Under Armour has hired two new executives to lead its global marketing efforts as the company competes with rivals Nike and Adidas.
Alessandro de Pestel joins the Baltimore, Md.-based athletic wear brand as chief marketing officer while Ann Funai will be svp of engineering. The former brings his extensive experience in fashion to the position, having spent more than 11 years in top marketing roles at PVH’s Tommy Hilfiger and Calvin Klein brands.
Prior to joining Under Armour, Funai worked as chief technology officer at SaaS talent management company PeopleAdmin, and prior to that, she held multiple positions across IBM’s firmware, cloud computing and OpenStack divisions.
Moving forward, de Pestel will be based in Baltimore reporting to president and COO Patrik Frisk, while Funai will work under chief digital officer Paul Fipps in Austin, Texas.
“We’re excited to welcome Alessandro and Ann to the Under Armour team, two talented senior executives who will help us connect even more deeply with our consumers through powerful engagements and premium experiences,” said chairman and CEO Kevin Plank in a statement. “The diversity of their global experience and insights will enrich and advance our marketing and digital capabilities to deliver an even more seamless experience to our consumers—whenever and wherever they engage the Under Armour brand.”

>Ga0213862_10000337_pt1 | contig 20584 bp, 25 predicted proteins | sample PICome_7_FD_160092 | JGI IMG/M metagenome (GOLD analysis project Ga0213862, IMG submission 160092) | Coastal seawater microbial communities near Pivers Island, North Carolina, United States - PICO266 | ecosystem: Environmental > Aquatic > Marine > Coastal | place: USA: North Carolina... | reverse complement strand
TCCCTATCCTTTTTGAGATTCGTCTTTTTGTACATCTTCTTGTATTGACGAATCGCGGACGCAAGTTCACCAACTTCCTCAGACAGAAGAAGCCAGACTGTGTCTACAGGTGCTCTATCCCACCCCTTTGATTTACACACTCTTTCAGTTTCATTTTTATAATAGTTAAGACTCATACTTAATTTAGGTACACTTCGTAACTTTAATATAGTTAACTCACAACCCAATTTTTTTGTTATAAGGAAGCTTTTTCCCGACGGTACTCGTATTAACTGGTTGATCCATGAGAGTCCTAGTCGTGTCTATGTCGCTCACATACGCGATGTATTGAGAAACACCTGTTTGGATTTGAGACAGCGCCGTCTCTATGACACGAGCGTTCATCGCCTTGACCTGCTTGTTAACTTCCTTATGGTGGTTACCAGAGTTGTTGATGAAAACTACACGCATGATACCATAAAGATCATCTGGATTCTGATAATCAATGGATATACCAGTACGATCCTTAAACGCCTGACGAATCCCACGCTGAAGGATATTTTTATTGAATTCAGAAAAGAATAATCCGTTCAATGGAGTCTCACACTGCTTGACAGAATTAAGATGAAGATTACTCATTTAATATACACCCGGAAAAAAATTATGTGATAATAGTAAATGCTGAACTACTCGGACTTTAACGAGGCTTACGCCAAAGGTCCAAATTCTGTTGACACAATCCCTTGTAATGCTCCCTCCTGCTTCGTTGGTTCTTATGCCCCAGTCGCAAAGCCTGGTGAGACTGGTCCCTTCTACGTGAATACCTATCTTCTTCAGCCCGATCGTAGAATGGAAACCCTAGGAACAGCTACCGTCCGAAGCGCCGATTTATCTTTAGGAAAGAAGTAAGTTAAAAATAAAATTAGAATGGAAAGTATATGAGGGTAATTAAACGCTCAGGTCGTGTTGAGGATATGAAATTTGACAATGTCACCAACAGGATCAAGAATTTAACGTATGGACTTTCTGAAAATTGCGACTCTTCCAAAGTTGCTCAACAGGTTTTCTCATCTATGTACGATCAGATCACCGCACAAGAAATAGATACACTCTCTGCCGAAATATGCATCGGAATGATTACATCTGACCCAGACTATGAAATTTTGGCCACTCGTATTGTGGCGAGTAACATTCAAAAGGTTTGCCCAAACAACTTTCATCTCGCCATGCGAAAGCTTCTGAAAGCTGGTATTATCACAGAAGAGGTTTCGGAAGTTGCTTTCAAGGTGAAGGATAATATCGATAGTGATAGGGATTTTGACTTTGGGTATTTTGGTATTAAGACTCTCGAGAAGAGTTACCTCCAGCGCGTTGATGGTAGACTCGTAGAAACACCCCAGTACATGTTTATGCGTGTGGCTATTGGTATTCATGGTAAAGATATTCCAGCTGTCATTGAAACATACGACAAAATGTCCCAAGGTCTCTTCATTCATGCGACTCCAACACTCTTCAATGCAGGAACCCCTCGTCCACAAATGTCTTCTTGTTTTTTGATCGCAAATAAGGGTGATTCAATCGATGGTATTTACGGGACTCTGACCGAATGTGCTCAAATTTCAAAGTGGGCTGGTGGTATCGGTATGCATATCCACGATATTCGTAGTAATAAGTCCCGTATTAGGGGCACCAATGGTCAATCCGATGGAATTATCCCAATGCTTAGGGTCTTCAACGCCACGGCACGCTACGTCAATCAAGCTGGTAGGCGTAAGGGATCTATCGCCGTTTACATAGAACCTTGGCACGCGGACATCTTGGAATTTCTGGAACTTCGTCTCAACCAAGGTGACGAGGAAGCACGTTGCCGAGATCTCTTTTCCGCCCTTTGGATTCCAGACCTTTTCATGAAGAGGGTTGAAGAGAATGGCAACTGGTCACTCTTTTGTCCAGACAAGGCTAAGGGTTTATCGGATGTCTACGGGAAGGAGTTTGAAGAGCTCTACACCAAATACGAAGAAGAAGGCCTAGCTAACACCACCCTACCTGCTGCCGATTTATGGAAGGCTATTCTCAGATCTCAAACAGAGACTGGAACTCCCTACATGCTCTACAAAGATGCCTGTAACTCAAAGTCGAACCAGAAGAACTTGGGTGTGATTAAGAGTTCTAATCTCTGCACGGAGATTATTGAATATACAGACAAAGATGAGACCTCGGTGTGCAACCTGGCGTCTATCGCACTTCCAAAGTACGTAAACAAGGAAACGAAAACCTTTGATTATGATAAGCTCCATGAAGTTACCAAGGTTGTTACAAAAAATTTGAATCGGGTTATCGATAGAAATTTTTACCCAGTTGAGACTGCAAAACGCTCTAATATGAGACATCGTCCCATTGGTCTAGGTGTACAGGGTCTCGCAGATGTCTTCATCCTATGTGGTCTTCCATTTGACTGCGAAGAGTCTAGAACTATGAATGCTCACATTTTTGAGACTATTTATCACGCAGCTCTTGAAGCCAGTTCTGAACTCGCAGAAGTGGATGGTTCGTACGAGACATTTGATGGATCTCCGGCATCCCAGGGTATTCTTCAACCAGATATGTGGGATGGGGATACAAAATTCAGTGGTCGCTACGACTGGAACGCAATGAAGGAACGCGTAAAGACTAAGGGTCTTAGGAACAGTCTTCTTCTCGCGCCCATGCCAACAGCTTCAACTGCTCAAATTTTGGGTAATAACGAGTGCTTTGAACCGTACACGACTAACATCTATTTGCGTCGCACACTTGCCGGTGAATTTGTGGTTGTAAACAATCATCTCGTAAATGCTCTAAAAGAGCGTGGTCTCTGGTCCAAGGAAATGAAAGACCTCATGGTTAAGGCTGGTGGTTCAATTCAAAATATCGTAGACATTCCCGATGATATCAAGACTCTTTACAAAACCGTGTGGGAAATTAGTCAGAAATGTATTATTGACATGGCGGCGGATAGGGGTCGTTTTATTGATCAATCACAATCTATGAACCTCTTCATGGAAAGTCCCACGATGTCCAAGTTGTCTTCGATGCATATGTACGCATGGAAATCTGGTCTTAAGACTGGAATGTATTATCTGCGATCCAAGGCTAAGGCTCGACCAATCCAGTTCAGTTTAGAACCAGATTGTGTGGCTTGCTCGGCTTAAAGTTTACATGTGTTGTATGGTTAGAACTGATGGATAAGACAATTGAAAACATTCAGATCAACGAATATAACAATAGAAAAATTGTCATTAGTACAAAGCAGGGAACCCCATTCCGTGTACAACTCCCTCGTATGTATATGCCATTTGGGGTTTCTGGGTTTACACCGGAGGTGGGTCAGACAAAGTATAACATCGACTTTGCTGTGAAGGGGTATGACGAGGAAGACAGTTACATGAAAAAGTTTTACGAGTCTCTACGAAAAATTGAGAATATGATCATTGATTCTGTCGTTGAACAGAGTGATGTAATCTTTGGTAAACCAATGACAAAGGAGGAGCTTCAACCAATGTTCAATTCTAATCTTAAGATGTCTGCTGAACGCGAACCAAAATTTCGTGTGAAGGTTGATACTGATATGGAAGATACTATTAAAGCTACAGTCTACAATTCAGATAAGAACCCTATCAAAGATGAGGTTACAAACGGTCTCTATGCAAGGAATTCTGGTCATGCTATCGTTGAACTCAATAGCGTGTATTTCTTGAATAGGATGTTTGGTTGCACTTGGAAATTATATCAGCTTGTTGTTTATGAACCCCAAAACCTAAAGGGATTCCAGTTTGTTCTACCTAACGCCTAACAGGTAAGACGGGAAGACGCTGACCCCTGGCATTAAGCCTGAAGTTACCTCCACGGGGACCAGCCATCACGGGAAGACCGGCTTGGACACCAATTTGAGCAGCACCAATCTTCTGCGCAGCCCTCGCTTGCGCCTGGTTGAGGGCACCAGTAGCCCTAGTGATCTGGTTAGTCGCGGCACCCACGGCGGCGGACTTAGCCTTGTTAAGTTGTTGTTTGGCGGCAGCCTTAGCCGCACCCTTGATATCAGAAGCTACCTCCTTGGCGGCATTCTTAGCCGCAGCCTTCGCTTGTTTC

De Pestel’s international experience also includes serving as communications director for Christian Dior, vp of global marketing at Omega watches and vp of global advertising and communications at Fila.
Under Armour’s last CMO, Andrew Donkin, departed last December after the company posted disappointing Q3 results, cut its full-year outlook and saw stock prices tumble in turn. The Amazon veteran spent just over a year in the role before returning to Seattle to become head of marketing for Prime video and originals.
The news also follows the July departure of svp, global head of brand Adrienne Lofton, who effectively took over for Donkin. Sources close to the matter said Lofton accepted a top role within Nike’s marketing department due, in part, to a perceived lack of upward mobility within Under Armour. Her hire came after a shakeup at Nike amid reports of widespread “boys club” behavior that led to 25-year veteran and potential chief executive Trevor Edwards being forced out of the company.
Under Armour remains in the midst of a long-term turnaround plan that places significant weight on international sales and an expansion into discount stores. Last week, it announced a restructuring that will include a 3 percent reduction in total staff around the world in order to increase efficiency and improve the company’s bottom line.
Its stock value is currently well under half what it was at its late 2015 peak, despite a recent upturn.